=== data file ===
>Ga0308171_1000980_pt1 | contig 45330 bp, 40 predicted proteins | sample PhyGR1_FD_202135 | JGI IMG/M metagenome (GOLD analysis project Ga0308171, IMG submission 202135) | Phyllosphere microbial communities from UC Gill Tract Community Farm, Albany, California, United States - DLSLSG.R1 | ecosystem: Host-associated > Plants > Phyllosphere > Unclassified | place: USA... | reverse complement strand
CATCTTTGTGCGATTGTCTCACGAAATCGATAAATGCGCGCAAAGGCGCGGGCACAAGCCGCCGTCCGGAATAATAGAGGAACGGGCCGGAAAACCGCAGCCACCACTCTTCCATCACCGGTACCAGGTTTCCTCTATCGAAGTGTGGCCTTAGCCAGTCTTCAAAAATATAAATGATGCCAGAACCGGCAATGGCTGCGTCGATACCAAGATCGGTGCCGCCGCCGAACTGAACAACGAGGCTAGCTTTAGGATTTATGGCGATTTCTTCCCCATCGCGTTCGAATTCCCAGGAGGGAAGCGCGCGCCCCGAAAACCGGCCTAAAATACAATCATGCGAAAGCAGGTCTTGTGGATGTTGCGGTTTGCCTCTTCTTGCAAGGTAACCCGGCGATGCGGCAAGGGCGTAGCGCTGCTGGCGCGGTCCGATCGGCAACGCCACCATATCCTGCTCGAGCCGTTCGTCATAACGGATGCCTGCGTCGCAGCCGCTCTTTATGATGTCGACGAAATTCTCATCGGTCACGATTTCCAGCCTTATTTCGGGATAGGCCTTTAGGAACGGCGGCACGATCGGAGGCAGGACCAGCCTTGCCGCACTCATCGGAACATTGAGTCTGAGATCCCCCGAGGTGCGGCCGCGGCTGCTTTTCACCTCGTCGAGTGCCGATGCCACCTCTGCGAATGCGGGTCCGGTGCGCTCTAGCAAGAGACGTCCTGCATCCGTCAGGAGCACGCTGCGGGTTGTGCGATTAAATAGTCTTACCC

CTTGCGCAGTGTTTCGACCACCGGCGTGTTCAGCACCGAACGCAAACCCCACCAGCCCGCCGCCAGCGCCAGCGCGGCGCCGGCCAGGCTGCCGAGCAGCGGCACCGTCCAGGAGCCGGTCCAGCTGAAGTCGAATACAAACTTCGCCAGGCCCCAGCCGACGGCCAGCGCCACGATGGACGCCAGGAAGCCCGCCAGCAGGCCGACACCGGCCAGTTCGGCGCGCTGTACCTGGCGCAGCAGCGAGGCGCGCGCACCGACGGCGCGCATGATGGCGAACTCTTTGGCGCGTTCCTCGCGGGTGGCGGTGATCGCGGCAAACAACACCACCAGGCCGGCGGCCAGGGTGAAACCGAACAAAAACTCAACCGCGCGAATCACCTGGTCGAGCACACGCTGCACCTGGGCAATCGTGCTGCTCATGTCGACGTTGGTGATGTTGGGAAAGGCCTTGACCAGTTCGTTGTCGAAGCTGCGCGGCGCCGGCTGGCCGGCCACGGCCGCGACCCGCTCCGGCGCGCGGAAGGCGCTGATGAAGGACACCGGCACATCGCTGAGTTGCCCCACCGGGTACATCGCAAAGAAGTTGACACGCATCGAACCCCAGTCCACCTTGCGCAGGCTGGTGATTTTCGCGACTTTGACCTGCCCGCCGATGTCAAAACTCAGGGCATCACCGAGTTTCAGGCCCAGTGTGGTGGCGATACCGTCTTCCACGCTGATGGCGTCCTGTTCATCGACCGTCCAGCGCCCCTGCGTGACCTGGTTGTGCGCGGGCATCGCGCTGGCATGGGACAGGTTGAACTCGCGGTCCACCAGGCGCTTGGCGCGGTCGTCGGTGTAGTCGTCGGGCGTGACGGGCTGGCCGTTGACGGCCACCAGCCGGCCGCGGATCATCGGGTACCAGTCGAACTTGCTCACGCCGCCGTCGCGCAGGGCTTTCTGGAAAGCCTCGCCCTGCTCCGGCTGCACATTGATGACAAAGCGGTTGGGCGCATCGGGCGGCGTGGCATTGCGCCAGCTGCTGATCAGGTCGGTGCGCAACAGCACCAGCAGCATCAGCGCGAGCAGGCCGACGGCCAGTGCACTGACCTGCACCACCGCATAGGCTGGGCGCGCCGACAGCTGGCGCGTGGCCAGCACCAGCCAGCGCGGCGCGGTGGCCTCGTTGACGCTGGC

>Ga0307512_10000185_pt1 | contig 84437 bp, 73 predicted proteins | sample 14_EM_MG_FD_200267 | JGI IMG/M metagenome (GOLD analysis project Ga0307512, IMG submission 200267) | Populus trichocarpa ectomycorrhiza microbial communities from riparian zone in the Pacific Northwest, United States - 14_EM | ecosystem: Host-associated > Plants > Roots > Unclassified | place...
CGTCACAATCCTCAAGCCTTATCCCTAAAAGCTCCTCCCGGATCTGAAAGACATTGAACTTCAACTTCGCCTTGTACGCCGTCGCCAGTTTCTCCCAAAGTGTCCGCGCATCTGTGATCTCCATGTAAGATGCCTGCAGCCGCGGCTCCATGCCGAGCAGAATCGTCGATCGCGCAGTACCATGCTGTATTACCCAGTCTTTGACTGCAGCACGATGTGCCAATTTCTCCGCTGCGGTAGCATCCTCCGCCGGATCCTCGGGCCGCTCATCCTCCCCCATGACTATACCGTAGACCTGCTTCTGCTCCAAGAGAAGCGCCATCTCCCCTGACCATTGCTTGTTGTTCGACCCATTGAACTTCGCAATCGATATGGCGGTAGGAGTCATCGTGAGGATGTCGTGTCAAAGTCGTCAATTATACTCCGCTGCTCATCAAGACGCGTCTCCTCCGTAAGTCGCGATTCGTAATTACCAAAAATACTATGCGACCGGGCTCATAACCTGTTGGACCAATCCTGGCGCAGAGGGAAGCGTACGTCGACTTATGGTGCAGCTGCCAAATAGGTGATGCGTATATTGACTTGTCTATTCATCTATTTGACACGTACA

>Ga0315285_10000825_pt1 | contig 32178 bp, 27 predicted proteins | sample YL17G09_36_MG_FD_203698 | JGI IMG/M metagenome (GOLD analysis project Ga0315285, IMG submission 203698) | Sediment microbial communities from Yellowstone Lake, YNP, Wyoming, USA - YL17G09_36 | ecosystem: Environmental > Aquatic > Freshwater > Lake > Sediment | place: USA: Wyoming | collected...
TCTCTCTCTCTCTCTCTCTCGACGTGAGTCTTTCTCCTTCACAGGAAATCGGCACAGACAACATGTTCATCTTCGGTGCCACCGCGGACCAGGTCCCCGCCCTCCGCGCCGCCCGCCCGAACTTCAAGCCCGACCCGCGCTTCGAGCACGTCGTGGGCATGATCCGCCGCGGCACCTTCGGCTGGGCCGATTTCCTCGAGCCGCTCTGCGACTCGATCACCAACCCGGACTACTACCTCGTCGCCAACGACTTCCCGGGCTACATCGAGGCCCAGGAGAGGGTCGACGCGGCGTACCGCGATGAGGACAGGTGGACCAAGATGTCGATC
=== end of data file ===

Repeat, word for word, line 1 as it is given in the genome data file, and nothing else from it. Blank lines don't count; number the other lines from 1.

>Ga0308171_1000980_pt1 | contig 45330 bp, 40 predicted proteins | sample PhyGR1_FD_202135 | JGI IMG/M metagenome (GOLD analysis project Ga0308171, IMG submission 202135) | Phyllosphere microbial communities from UC Gill Tract Community Farm, Albany, California, United States - DLSLSG.R1 | ecosystem: Host-associated > Plants > Phyllosphere > Unclassified | place: USA... | reverse complement strand